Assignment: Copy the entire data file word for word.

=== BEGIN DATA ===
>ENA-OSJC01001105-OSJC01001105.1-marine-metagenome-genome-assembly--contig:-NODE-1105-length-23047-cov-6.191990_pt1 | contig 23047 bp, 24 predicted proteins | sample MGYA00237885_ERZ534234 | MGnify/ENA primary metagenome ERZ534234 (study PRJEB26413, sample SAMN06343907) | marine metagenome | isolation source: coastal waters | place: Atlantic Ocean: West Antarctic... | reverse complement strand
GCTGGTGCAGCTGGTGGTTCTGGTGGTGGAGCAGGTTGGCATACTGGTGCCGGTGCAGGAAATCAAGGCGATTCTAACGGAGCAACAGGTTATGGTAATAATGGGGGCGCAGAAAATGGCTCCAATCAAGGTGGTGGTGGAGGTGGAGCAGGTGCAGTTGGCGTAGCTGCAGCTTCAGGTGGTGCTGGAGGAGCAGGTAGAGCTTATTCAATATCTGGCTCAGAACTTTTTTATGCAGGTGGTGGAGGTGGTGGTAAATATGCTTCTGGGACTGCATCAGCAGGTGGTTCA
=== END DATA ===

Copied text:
>ENA-OSJC01001105-OSJC01001105.1-marine-metagenome-genome-assembly--contig:-NODE-1105-length-23047-cov-6.191990_pt1 | contig 23047 bp, 24 predicted proteins | sample MGYA00237885_ERZ534234 | MGnify/ENA primary metagenome ERZ534234 (study PRJEB26413, sample SAMN06343907) | marine metagenome | isolation source: coastal waters | place: Atlantic Ocean: West Antarctic... | reverse complement strand
GCTGGTGCAGCTGGTGGTTCTGGTGGTGGAGCAGGTTGGCATACTGGTGCCGGTGCAGGAAATCAAGGCGATTCTAACGGAGCAACAGGTTATGGTAATAATGGGGGCGCAGAAAATGGCTCCAATCAAGGTGGTGGTGGAGGTGGAGCAGGTGCAGTTGGCGTAGCTGCAGCTTCAGGTGGTGCTGGAGGAGCAGGTAGAGCTTATTCAATATCTGGCTCAGAACTTTTTTATGCAGGTGGTGGAGGTGGTGGTAAATATGCTTCTGGGACTGCATCAGCAGGTGGTTCA